For the sundews, you note "several hours" of direct sunlight. Our apartment faces ENE (in Washington DC) and gets about 2-2.5 hours of morning sun. Is that enough to keep these plants happy and healthy? (I know it's not enough for the flytraps - from sad experience!).
Also, when warmer weather is established, can they be placed on an outside window ledge, and then brought back in around late September? There it gets an extra 30 minutes of sun AND the chance to catch more bugs.
I appreciate your guidance,
(Submitted in March 2019.)
RESPONSE BY JEFF DALLAS:
I'm assuming you're talking about growing tropical sundews. The short answer to your question is no. The best windows for carnivorous plants are unobstructed West or South windows. I would say you want no less than 3 hours of direct sun on a sunny day as long as there is strong ambient light. If the ambient light is weak then your plant will need longer hours of direct sun. The window ledge in summer could work well as long as it's not excessively windy.
In general most of the tropical sundews require at least partial sunlight. Very few of them grow in shady conditions. Your Venus Flytrap you had is the poster child of how some carnivorous plants end up when grown in too much shade.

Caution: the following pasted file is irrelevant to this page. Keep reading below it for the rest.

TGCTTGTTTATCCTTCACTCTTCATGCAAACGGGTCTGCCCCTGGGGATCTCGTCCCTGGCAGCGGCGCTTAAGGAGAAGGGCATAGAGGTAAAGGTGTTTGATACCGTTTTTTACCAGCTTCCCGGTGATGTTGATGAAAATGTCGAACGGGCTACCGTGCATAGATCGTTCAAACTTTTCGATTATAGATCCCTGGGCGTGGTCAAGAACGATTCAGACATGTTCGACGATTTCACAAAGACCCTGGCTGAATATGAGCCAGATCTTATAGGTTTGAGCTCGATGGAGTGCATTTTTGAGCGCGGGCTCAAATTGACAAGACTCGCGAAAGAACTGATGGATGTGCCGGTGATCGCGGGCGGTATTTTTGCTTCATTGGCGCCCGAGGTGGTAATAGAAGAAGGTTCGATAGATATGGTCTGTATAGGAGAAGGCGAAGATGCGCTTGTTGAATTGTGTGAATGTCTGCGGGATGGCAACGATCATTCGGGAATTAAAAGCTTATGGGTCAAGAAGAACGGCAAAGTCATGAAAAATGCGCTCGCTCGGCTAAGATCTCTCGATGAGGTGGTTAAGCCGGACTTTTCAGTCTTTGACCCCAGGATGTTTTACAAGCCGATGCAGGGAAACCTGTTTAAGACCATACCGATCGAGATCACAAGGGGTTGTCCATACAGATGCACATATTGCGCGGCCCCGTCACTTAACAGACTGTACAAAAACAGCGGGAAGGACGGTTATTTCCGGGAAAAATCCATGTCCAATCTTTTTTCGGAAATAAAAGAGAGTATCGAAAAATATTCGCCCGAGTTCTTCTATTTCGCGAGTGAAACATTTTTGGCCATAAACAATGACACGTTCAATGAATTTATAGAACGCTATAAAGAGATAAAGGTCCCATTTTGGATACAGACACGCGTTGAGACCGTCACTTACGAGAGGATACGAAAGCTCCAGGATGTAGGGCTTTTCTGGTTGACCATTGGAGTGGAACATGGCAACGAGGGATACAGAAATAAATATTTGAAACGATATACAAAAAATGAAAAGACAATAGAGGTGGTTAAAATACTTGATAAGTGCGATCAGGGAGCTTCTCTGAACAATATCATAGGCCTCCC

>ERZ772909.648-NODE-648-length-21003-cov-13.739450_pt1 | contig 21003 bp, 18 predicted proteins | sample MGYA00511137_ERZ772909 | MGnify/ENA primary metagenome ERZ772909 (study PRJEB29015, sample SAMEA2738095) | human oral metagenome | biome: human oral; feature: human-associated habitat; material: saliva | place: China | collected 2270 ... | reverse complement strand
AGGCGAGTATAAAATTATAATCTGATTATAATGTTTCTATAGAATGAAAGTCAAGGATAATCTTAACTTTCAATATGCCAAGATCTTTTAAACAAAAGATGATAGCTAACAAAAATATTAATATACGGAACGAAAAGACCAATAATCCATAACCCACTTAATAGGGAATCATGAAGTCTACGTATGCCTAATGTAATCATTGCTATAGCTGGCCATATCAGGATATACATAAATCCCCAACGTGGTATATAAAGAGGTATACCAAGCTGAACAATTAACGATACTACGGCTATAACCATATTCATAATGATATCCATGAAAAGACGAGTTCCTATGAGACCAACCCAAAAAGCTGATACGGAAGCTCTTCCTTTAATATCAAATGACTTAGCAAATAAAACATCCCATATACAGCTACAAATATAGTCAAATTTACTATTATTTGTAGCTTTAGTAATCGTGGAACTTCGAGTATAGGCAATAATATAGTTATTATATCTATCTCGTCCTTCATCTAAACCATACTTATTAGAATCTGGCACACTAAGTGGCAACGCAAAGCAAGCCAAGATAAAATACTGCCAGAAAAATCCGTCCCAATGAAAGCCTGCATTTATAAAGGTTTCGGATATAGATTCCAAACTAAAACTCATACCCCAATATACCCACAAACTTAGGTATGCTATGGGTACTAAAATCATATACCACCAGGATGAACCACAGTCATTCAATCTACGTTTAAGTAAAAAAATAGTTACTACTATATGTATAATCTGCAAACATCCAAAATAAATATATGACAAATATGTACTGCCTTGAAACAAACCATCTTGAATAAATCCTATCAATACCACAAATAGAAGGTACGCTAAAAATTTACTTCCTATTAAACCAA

Having said all this, one of the tropical sundews, Drosera adelae, and most of the Mexican butterworts are a little more shade tolerant than the others and would probably be ok with the lower light conditions. You might also consider combining some artificial light with your window if that window is the only option. If you use artificial lights, you have options of plants to grow.
• The original question and response have been edited for publication.
• With a database of thousands of questions, we will post a Q&A every few days or so.
• To search for similar posts, click on a hashtag below or use the site's search function.
• To submit a carnivorous plant question, visit Ask the Growers.